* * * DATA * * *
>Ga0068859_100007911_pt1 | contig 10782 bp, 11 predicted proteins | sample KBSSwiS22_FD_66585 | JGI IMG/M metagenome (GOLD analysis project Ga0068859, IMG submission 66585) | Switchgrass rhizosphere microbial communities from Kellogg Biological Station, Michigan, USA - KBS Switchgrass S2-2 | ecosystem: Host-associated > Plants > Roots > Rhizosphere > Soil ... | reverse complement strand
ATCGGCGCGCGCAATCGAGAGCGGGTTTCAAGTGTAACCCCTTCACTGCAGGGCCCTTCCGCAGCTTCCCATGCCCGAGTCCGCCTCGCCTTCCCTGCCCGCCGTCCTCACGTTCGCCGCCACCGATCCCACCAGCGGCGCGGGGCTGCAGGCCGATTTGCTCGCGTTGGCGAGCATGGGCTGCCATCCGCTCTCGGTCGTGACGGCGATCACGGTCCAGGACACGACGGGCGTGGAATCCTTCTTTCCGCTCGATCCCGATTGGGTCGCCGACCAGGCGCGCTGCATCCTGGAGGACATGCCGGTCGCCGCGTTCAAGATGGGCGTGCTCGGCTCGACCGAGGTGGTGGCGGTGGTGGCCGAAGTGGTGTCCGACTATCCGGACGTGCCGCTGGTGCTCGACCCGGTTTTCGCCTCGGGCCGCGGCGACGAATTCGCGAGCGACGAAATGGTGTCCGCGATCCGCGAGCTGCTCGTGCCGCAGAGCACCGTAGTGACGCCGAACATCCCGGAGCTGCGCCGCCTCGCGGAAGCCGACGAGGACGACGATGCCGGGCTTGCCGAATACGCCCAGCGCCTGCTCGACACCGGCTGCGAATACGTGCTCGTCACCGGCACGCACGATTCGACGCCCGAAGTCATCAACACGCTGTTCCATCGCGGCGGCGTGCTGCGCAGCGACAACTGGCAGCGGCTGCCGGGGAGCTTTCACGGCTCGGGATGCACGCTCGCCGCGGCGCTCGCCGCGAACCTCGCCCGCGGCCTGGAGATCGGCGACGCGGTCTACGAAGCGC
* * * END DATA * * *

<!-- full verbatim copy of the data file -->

>Ga0068859_100007911_pt1 | contig 10782 bp, 11 predicted proteins | sample KBSSwiS22_FD_66585 | JGI IMG/M metagenome (GOLD analysis project Ga0068859, IMG submission 66585) | Switchgrass rhizosphere microbial communities from Kellogg Biological Station, Michigan, USA - KBS Switchgrass S2-2 | ecosystem: Host-associated > Plants > Roots > Rhizosphere > Soil ... | reverse complement strand
ATCGGCGCGCGCAATCGAGAGCGGGTTTCAAGTGTAACCCCTTCACTGCAGGGCCCTTCCGCAGCTTCCCATGCCCGAGTCCGCCTCGCCTTCCCTGCCCGCCGTCCTCACGTTCGCCGCCACCGATCCCACCAGCGGCGCGGGGCTGCAGGCCGATTTGCTCGCGTTGGCGAGCATGGGCTGCCATCCGCTCTCGGTCGTGACGGCGATCACGGTCCAGGACACGACGGGCGTGGAATCCTTCTTTCCGCTCGATCCCGATTGGGTCGCCGACCAGGCGCGCTGCATCCTGGAGGACATGCCGGTCGCCGCGTTCAAGATGGGCGTGCTCGGCTCGACCGAGGTGGTGGCGGTGGTGGCCGAAGTGGTGTCCGACTATCCGGACGTGCCGCTGGTGCTCGACCCGGTTTTCGCCTCGGGCCGCGGCGACGAATTCGCGAGCGACGAAATGGTGTCCGCGATCCGCGAGCTGCTCGTGCCGCAGAGCACCGTAGTGACGCCGAACATCCCGGAGCTGCGCCGCCTCGCGGAAGCCGACGAGGACGACGATGCCGGGCTTGCCGAATACGCCCAGCGCCTGCTCGACACCGGCTGCGAATACGTGCTCGTCACCGGCACGCACGATTCGACGCCCGAAGTCATCAACACGCTGTTCCATCGCGGCGGCGTGCTGCGCAGCGACAACTGGCAGCGGCTGCCGGGGAGCTTTCACGGCTCGGGATGCACGCTCGCCGCGGCGCTCGCCGCGAACCTCGCCCGCGGCCTGGAGATCGGCGACGCGGTCTACGAAGCGC